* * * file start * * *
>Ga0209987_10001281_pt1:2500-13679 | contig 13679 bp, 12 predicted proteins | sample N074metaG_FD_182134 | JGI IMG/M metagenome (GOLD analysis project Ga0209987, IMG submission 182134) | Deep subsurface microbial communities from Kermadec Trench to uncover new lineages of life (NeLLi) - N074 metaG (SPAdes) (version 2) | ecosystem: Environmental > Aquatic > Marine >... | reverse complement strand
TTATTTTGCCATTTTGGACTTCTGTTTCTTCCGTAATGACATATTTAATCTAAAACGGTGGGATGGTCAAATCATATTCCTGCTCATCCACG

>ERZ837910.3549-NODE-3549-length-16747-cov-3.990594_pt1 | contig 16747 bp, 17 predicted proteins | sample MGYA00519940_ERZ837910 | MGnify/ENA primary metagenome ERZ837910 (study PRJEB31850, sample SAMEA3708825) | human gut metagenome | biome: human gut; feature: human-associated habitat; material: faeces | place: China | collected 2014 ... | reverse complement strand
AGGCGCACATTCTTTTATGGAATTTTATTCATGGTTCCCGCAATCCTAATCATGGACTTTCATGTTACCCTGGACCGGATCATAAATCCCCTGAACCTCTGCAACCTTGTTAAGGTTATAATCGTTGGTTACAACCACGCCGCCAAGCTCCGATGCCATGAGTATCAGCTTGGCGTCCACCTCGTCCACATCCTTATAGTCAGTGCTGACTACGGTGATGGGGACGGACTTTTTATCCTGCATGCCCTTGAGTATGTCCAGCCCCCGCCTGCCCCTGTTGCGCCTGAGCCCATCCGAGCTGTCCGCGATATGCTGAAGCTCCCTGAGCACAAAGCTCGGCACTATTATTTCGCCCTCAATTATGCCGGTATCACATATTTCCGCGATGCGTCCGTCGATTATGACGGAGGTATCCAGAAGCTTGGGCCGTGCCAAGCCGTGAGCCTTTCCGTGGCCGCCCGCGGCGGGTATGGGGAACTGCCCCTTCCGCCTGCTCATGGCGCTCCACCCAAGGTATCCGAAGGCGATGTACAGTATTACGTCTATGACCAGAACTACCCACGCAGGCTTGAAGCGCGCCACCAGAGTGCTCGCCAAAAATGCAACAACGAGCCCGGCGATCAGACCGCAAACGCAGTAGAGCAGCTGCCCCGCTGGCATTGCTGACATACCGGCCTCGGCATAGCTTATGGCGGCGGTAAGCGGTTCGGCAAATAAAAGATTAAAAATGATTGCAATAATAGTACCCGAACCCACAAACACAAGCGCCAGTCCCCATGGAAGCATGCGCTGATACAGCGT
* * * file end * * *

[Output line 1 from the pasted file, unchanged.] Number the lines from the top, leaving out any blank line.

>Ga0209987_10001281_pt1:2500-13679 | contig 13679 bp, 12 predicted proteins | sample N074metaG_FD_182134 | JGI IMG/M metagenome (GOLD analysis project Ga0209987, IMG submission 182134) | Deep subsurface microbial communities from Kermadec Trench to uncover new lineages of life (NeLLi) - N074 metaG (SPAdes) (version 2) | ecosystem: Environmental > Aquatic > Marine >... | reverse complement strand